The Hemptones are currently on hiatus, but you can enjoy these tunes until the Zoogma kids book another gig. ;-)

Rock Fort Rock DOWNLOAD
The Whitest Boy Alive DOWNLOAD
Never Love for Chaffey  DOWNLOAD



Jeff Callaway - electrohorns, vox

Matt Harris - drums, samples

Justin Hasting - guitars, keys

Tom Queyja - guitars, vocals 

Dave Woolworth - bass, vocabules

Here's a nice article about The Hemptones from The Daily Mississippian back in the day.

Originally Printed in The Daily Mississippian on Sept. 19, 2008
The O-Scene

by Alex McAdams

With the right strobes and dimmers, any band can look good, but the musical goods are necessary to solidify the breast-beating machismo of an all-male band. Let’s just say The Hemptones have got the goods.

With members of both Zoogma and the Kudzu Kings, the music – psychedelic/acid rock, Rastafarian-style reggae, a splash of big band, rolled up with a touch of funk – seems an unlikely combination, even for Oxford, but The Hemptones have made a reality out of the imagined love child of The Doors, Bob Marley and George Gershwin.

The typical electric and bass guitar, drum set, keyboards, trumpet and trombone (yes, a trumpet and trombone) were present Wednesday night at Two Stick, and this somewhat makeshift jam band blew me away.

Dave Woolworth, the same guy from the Kudzu Kings I interviewed last week, is also the bassist for The Hemptones, and the way this band came together is totally random.

Woolworth attended a Zoogma show during the summer, and the Zoogma guys approached him with a project.

“They told me, ‘If you ever want to do something with this psychedelic thing, we’re interested,’ and I automatically said, ‘Let’s do it!’” Woolworth said.

“Whatever project – well, most projects – I do is different. This is a cool one,” he said.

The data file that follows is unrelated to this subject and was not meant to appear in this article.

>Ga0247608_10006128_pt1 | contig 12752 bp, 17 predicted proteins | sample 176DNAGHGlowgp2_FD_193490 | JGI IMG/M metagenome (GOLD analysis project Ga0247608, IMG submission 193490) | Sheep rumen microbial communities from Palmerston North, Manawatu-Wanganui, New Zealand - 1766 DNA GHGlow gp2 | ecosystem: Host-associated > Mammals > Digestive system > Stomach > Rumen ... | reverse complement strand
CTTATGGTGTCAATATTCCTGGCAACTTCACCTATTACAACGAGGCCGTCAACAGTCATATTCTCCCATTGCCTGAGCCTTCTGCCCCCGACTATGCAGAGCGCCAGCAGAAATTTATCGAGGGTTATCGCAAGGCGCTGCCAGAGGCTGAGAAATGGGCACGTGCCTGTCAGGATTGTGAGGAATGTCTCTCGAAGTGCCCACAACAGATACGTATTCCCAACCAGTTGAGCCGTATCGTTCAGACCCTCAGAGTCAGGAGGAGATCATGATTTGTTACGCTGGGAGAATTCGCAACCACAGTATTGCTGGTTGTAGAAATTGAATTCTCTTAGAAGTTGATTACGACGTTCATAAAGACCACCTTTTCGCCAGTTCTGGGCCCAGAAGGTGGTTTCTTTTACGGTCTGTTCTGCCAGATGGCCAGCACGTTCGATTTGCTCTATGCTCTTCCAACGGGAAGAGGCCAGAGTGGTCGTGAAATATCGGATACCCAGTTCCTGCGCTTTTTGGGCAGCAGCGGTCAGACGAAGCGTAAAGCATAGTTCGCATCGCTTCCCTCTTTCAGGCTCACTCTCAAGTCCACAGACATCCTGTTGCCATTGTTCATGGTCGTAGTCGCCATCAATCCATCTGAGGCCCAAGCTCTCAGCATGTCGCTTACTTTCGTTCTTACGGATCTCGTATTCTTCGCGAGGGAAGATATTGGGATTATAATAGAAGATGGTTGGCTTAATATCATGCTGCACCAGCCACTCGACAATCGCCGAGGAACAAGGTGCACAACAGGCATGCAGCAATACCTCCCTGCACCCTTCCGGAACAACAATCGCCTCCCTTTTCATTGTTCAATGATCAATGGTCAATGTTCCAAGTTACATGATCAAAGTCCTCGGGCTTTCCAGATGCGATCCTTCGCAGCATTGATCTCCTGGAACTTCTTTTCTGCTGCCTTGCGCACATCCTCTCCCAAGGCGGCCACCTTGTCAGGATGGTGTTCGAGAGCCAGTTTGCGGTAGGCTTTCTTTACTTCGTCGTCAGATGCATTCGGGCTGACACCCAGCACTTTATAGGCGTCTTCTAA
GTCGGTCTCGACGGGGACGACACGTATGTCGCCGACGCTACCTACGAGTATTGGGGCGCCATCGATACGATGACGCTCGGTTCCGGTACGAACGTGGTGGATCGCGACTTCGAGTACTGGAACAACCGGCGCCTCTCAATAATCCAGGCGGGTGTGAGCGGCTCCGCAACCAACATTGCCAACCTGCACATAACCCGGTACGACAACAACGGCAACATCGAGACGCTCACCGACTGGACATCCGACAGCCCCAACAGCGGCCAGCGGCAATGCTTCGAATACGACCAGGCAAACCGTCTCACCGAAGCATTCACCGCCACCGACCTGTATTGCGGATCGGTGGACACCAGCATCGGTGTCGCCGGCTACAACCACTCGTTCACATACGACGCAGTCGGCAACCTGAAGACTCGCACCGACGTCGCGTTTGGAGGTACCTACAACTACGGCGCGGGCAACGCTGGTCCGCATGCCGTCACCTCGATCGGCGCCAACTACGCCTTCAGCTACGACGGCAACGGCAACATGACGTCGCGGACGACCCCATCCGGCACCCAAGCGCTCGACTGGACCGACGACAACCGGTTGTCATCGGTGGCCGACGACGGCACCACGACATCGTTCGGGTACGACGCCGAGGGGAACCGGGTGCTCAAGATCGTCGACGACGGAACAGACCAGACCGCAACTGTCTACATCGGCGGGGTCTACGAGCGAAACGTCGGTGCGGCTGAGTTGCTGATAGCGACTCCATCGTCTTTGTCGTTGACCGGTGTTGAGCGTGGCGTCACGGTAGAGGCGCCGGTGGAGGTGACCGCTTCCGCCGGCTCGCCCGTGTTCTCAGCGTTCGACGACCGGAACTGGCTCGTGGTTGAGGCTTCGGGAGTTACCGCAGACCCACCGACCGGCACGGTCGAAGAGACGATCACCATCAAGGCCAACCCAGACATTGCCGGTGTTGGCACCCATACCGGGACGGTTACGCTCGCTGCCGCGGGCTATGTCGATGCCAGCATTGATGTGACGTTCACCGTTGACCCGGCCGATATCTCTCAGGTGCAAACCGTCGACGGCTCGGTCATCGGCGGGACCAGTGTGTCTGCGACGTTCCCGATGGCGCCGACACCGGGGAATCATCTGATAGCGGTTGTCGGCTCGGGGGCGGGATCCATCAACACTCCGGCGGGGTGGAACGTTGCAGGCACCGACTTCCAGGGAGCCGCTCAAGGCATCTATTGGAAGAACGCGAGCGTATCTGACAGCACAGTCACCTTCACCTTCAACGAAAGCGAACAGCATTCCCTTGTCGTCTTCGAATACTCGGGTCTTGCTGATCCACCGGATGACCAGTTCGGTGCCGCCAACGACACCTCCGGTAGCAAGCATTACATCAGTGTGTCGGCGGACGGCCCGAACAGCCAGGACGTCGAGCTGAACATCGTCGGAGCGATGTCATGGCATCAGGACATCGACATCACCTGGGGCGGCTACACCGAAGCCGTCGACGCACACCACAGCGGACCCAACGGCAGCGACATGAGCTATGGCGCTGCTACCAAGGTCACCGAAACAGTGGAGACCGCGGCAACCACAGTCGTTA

A keyboard, a drum set and a guitarist are not unusual for a band, but a trombone and a trumpet player will definitely make a passerby on the Square stop at the propped-open door and listen. I would know; I watched them.

When The Hemptones crashed into their first song, the entire contents of the restaurant clamored to the front of the facility. Strobes were used, colorful lights went off and the trippiest music (and trust me, I’ve heard some crazy stuff) I’ve ever heard came from the small Two Stick stage. But the trip didn’t outweigh musical ability as the composition and the unity of the members was apparent – they even swayed in unison during their moment of musical euphoria.

It was a spiritual experience, and even though my escort left early to get some sleep, I stayed longer, drinking beer and enjoying the experience.

During their performance of epic-length pieces, my note-taking abilities were interrupted when I swear I heard a hint of “Rhapsody in Blue” (hence the aforementioned Gershwin reference) intertwined with driving rock rhythms and a funky swag.

I could tell by looking out into the crowd that their audience was a faithful one. Woolworth confirmed my suspicions.

“I’m psyched about it, and people are psyched about it too. And if people are psyched ... well, you do the math,” he said.

“We’re at a starting point right now,” Woolworth said of the band, which began playing as an official group in June. “We’re at a point to where we can run with it.”

With the intrigue of a permanent trombone/trumpet player in the group, I had to know where the hell he came from. And where else? Oxford: A nice (a most random and unique) place to live.

Jeff Callaway graduated from Ole Miss with a bachelor of music degree and continued his music education at Vandercook College, where he received a master’s in music education. Now he’s back in Oxford playing music and teaching music. His last endeavors were instructing the Quitman High School band camps from 2003-07 and the Ridgeland High School band camp in 2007.

Other members of The Hemptones include Matt Harris on drums and Justin Hastings on guitar. Wednesday, the guys had guest guitarist Tom Queyja.

With the groove and tight-knit chemistry, it’s difficult to believe The Hemptones have only been playing as a collaborative effort since June.

As I write this column, I am left with the image of Callaway immersed in a blue spotlight while ghostly lifecast portraits of blues artists eerily lined the walls of the restaurant.
While Callaway played the trombone that reminded me of the drones of an aboriginal didgeridoo, the band broke into a breakdown that even the loneliest of scene kids can hardcore 2-step too.

You don’t get much more diversity than that.